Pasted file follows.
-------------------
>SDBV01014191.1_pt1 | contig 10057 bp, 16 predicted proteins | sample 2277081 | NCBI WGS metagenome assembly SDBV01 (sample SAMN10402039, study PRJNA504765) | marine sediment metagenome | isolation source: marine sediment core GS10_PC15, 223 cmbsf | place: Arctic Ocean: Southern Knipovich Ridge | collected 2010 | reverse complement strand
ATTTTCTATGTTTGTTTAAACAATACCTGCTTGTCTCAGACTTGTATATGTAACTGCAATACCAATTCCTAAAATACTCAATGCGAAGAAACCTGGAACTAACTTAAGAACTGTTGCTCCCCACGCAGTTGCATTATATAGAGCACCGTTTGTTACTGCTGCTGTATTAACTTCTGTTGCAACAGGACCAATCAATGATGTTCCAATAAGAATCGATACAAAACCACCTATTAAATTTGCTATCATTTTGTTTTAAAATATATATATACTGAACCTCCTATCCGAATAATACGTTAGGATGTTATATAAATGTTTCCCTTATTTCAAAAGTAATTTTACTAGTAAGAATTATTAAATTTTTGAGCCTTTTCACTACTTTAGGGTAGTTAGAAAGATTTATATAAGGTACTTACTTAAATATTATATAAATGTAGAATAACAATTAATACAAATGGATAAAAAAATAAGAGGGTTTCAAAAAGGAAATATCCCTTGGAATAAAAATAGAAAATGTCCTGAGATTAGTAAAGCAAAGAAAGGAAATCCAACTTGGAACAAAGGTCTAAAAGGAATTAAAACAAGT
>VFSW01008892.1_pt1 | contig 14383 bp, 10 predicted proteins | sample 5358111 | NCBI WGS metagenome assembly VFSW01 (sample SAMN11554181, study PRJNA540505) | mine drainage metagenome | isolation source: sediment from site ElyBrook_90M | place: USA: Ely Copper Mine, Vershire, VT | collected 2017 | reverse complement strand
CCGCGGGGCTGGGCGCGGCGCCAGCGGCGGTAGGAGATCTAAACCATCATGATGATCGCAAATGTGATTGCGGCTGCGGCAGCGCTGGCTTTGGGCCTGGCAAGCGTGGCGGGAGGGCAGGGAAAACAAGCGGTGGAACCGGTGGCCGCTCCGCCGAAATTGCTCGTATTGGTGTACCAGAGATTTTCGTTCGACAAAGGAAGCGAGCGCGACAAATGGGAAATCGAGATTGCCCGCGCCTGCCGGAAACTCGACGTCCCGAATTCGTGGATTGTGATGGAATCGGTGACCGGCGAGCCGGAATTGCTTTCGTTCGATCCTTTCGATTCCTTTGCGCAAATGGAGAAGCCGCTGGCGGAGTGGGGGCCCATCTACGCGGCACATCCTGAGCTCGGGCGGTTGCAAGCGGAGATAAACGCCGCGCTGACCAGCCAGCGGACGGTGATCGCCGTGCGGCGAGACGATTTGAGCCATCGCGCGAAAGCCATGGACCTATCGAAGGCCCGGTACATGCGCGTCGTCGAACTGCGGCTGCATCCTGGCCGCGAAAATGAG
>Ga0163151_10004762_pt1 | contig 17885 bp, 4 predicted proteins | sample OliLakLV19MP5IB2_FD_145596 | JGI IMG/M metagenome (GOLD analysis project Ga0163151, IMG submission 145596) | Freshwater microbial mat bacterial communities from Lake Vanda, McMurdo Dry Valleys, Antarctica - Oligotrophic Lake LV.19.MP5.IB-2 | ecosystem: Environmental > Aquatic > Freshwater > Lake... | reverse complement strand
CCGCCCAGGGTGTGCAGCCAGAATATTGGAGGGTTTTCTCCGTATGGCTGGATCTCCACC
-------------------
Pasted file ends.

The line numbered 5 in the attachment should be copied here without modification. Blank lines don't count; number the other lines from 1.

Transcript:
>Ga0163151_10004762_pt1 | contig 17885 bp, 4 predicted proteins | sample OliLakLV19MP5IB2_FD_145596 | JGI IMG/M metagenome (GOLD analysis project Ga0163151, IMG submission 145596) | Freshwater microbial mat bacterial communities from Lake Vanda, McMurdo Dry Valleys, Antarctica - Oligotrophic Lake LV.19.MP5.IB-2 | ecosystem: Environmental > Aquatic > Freshwater > Lake... | reverse complement strand